At the time of writing there are 424 days remaining in which the London market must revamp its processes in order to meet the requirements of contract certainty
It is difficult to ascertain how far the market has come towards achieving contract certainty - as now defined - by the regulator-imposed deadline of 31 December 2006, but with the release of the Contract Certainty Code of Practice, guidelines and checklist by the Market Reform Group, at least practitioners now have a framework upon which to base any measures they take to achieve something which has successfully eluded the market for the last 300 years.
It may come as a surprise to some to learn that, as Nick Prettejohn, CEO of Lloyd's and chairman of the Market Reform Group said, speaking at the Global Reinsurance "Countdown to Contract Certainty" panel discussion in October, "The biggest misnomer in the whole situation is the label 'contract certainty'. There is no such thing as contract certainty." The goal for the market is to achieve greater clarity in the contract so that all parties have a full understanding of its content at the time of inception. "What we are asking the industry to do is something that most other industries have achieved many years ahead of us - and that is to know exactly the product we are selling, at the time we sell it, so we can price it correctly, and the client knows exactly what they are buying, so there are no misunderstandings at a later date," Dane Douetil, group chief executive of Brit Insurance told attendees.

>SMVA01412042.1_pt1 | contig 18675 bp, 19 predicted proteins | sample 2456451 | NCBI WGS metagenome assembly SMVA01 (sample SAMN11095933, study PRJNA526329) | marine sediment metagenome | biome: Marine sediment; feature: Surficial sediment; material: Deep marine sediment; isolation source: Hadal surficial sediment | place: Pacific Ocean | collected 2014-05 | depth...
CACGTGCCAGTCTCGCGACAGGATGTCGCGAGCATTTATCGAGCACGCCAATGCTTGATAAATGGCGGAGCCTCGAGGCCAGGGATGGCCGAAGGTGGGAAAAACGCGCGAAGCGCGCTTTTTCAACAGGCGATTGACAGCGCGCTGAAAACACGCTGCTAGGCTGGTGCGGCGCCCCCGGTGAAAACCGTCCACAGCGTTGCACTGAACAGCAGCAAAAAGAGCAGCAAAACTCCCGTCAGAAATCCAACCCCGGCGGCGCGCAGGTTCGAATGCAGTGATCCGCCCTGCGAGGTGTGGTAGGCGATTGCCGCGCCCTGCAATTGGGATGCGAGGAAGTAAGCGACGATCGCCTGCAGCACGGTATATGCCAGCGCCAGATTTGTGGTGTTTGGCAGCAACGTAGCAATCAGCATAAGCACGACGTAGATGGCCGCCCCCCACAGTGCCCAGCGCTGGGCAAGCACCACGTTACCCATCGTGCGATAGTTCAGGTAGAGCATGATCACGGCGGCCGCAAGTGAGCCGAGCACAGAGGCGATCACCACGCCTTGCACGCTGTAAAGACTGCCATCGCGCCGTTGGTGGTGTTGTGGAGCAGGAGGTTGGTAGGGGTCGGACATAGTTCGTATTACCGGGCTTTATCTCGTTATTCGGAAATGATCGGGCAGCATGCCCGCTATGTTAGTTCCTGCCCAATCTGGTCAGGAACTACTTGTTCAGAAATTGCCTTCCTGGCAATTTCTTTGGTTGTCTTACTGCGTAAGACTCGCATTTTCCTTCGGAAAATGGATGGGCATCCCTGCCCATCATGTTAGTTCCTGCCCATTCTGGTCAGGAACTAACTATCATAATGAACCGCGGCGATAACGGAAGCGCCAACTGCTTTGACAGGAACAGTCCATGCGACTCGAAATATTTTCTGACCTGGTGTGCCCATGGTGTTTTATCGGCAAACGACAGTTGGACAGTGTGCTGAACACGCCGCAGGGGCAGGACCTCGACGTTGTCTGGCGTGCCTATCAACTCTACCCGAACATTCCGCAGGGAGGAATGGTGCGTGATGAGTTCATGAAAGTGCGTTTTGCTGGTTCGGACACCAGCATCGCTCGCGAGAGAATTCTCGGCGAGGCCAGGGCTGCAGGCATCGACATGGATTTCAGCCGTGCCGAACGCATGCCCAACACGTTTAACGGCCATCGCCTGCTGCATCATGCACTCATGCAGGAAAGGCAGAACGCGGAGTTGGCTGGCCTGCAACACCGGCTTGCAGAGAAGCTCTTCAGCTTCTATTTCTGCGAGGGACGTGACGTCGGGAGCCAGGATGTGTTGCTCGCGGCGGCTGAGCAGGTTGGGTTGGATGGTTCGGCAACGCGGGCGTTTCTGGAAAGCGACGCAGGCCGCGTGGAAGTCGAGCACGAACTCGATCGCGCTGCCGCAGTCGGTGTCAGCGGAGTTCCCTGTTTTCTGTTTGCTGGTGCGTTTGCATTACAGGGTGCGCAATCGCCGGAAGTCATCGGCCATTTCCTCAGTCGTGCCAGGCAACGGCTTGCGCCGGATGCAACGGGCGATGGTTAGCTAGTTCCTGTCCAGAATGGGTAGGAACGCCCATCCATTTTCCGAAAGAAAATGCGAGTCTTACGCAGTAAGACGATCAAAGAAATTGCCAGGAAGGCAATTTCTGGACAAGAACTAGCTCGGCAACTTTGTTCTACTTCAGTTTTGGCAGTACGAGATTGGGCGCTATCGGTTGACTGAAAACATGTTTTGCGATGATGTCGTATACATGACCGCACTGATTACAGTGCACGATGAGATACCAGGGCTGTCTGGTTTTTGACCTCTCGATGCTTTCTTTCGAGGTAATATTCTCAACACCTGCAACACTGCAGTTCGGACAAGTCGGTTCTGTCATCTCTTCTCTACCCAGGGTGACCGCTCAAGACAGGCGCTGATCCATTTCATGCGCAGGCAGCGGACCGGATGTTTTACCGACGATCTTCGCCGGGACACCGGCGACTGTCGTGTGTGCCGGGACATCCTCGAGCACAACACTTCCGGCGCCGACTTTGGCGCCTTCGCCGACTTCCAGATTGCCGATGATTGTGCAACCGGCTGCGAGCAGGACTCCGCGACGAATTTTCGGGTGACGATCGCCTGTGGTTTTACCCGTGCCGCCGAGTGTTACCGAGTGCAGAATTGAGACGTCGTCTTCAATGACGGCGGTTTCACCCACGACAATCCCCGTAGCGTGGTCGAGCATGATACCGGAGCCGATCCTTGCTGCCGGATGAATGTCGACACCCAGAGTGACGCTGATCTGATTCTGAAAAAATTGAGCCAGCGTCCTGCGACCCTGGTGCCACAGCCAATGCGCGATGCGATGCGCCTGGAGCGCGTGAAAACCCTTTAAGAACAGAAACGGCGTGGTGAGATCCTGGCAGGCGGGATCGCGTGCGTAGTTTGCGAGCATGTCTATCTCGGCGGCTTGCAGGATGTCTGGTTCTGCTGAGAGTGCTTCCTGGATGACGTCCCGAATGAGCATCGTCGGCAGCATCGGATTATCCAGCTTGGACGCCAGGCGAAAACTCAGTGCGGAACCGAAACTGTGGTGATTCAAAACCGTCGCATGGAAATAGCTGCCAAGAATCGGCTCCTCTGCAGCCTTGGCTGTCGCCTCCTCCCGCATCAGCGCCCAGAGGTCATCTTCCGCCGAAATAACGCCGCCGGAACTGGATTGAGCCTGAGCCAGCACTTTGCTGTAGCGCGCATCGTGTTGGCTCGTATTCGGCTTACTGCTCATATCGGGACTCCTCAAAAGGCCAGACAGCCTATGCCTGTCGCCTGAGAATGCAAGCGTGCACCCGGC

What the contract certainty documentation from the Market Reform Group will serve to do is to "put a bit more flesh on the bones to enable organisations now to see how it is going to affect their processes and their procedures within their operations," said John Hobbs, director of services at the International Underwriting Association of London.
This is not to say that the market has not already been taking steps to achieve greater certainty in the process to inception, with a prime example of this being the implementation of the LMP slip. Introduced into the London market in 2002, the slip is designed to provide all the information required to place a risk with increased contract clarity in a standard format. In fact there is much frustration amongst those who are championing the contract certainty drive that the FSA have had to step in and issue a deadline backed up by threats of regulator intervention should the market fail to achieve the required level of contract certainty. Steve Hulm, a consultant at the Market Reform Programme Office, in a recent Market Group Forum, said, "Contract certainty has become an important issue for the regulators, with the target set for the end of 2006. We have got to move, we have no choice, but we were intending to do it anyway."
"It is deeply frustrating that it has needed the FSA to intervene in this situation to make those parts of the market which didn't realise that this was an important issue wake up," Nick Prettejohn stated.
However, no matter how disappointed these leaders may be that the authorities have had to get involved to force the issue, one thing is clear - the intervention of the FSA has added a much greater level of seriousness to the proceedings, with the threat of punishment hanging over the whole market. And those who assumed that the FSA would not be taking off the gloves until January 2007 have had a rude awakening following the recent confirmation that the authority will be making a formal review of how far down the contract certainty road the market has come and will also be knocking on the doors of individual companies demanding proof as to what stage they are at in the journey towards adequate contract certainty. "And if they don't like the answer to that," warned Prettejohn, "they won't wait until the end of 2006 to start taking action."